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Kate Scarth considered becoming an urban planner, but eventually decided to combine her love of literature with her interest in cities and geography by doing a PhD at the University of Warwick on “how Romantic-period novels (including Austen’s), deal with London’s growing suburbs.” She’s currently developing this project into a book and she’s made the case for Jane Austen and Charlotte Smith as suburban writers. She’s also written about L.M. Montgomery, and her article “Anne of the Suburbs” (which analyzes the depiction of “Patty’s Place” in “Kingsport”/Halifax in Anne of the Islandwill be published in Women’s Writing.

Kate Scarth

Kate is a SSHRC Postdoctoral Fellow in English here in Halifax at Dalhousie University. She says her postdoc project “builds on geo-lit interests and focuses on London’s green geographies in the Romantic period.” At the moment she’s spending some time in St. John’s, Newfoundland, so she sent me a few photos of St. John’s in the snow. Here’s her guest post for Emma in the Snow, on Highbury as a suburb. Thanks, Kate!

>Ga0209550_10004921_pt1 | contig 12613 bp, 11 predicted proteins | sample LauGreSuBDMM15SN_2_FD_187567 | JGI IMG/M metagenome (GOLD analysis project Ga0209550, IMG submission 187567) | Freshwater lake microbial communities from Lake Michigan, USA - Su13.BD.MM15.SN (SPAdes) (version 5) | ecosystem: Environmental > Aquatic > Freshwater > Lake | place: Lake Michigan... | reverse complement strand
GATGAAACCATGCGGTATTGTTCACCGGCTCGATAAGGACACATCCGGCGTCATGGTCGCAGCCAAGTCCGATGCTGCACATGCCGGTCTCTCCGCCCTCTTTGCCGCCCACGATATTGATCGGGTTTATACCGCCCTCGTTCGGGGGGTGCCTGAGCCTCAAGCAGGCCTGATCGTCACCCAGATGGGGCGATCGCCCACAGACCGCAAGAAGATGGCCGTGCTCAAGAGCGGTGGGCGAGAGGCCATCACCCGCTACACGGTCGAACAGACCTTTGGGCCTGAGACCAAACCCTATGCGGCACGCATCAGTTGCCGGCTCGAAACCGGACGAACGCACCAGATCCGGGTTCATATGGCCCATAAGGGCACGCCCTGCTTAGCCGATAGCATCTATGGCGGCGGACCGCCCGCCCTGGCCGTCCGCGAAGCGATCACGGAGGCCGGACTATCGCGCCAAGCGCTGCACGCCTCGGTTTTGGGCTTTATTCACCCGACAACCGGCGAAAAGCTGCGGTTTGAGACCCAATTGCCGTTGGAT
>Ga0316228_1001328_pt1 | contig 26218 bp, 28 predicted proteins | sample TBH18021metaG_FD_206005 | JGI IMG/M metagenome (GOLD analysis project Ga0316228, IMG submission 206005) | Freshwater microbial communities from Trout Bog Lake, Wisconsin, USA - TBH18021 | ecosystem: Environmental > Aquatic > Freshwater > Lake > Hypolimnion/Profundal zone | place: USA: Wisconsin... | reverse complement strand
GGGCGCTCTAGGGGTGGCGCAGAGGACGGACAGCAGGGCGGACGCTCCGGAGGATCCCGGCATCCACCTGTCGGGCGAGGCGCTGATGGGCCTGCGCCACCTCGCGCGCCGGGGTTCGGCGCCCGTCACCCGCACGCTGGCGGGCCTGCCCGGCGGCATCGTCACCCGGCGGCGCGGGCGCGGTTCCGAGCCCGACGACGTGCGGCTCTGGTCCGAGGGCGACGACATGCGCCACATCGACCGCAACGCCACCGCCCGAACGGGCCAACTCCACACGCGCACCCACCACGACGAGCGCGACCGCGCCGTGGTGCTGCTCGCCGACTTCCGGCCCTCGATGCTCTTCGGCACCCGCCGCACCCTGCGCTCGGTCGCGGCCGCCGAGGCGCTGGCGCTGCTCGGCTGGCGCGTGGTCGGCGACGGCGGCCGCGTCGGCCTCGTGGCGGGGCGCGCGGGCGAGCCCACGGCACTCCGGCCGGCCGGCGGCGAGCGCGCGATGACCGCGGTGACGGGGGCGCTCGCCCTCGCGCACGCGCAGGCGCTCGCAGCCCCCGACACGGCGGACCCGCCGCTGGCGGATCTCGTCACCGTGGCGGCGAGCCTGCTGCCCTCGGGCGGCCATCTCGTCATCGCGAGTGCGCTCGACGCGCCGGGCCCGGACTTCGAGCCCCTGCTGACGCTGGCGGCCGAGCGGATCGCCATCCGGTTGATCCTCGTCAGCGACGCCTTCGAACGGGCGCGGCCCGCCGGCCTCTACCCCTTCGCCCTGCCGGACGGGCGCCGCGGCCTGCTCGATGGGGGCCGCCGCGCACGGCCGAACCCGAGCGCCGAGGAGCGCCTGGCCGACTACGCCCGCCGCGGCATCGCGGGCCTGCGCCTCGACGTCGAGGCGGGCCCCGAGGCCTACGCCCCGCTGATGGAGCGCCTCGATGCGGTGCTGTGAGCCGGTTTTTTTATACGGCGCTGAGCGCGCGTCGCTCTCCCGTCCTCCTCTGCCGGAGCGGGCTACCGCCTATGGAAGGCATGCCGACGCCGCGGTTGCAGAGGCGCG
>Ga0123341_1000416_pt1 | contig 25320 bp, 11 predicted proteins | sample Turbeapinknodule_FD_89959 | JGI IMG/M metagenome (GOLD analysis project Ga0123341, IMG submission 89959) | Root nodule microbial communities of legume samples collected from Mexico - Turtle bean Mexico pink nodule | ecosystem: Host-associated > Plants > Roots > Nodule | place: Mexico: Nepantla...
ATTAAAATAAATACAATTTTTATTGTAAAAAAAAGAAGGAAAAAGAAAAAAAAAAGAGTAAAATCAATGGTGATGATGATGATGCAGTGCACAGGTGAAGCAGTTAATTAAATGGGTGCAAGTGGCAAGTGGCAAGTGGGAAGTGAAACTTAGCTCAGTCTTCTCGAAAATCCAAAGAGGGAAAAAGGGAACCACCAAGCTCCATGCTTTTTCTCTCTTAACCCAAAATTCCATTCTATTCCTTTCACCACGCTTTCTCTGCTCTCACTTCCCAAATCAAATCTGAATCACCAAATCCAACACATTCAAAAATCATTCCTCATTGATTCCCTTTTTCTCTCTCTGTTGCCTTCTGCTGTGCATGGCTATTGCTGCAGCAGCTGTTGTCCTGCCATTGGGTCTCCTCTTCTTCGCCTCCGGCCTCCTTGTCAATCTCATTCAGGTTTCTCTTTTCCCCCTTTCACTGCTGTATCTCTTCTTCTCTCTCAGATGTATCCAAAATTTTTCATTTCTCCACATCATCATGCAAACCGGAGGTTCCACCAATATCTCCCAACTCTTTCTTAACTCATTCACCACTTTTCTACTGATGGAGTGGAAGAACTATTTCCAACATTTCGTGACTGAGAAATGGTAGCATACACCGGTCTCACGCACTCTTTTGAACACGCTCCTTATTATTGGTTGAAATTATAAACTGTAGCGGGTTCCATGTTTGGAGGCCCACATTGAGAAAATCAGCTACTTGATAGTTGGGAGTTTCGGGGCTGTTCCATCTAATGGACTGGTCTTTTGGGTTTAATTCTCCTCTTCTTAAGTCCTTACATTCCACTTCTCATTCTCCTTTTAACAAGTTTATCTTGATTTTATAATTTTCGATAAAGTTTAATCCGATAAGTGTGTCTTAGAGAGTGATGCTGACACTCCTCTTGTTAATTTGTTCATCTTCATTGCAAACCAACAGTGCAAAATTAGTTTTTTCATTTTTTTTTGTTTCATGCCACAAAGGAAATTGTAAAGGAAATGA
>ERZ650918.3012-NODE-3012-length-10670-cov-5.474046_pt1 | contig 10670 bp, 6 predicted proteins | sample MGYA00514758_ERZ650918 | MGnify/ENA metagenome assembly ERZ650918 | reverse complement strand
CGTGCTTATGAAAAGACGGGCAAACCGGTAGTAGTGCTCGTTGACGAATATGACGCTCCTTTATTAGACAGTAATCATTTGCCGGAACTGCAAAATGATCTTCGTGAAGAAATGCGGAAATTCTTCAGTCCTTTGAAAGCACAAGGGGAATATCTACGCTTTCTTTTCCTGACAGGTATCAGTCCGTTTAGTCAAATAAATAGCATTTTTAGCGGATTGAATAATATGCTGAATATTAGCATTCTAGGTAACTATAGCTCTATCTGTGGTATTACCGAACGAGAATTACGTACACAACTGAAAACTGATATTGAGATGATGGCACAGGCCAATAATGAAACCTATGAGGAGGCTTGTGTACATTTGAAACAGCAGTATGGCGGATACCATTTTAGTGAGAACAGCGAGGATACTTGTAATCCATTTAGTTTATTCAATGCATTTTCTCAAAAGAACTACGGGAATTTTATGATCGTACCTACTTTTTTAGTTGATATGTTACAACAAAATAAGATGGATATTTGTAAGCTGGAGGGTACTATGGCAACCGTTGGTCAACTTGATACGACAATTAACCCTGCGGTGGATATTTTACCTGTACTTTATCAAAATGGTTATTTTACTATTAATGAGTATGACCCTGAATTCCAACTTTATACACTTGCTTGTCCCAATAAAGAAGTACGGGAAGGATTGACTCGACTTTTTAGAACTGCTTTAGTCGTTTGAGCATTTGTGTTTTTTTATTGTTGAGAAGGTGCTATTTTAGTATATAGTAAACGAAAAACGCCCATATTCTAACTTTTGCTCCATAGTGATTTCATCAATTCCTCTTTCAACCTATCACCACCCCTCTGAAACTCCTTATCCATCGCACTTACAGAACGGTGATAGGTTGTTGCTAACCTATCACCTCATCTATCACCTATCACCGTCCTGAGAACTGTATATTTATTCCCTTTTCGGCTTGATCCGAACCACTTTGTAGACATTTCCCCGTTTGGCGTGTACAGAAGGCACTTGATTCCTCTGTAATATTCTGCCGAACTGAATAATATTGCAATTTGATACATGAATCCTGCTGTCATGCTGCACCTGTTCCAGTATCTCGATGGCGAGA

A suburb in the snow

A suburb in the snow

Are Emma Woodhouse, Mrs. Elton, Isabella Knightley, Isabella Thorpe, Maria Crawford, and Maria Bertram Rushworth original “desperate housewives”? All of these Jane Austen characters either live in or have something to say about the well-heeled Regency suburbs, forerunners of the affluent suburbia of lavish homes and manicured lawns inhabited by the women of TV’s Desperate Housewives (2004-12). Desperate Housewives’ landscape embodies both reality (a detached or semi-detached home surrounded by a lawn is the standard middle-class British and North American residence) and aspiration, given the size and opulence of the show’s homes. Desperate Housewives’ setting is also the kind of space that often comes under fire: the suburbs can represent sprawl, vulgarity, conformity, and cultural vacuousness. The affluent suburban landscape and the twin impulses of aspiration and satire were also at play in Emma’s England.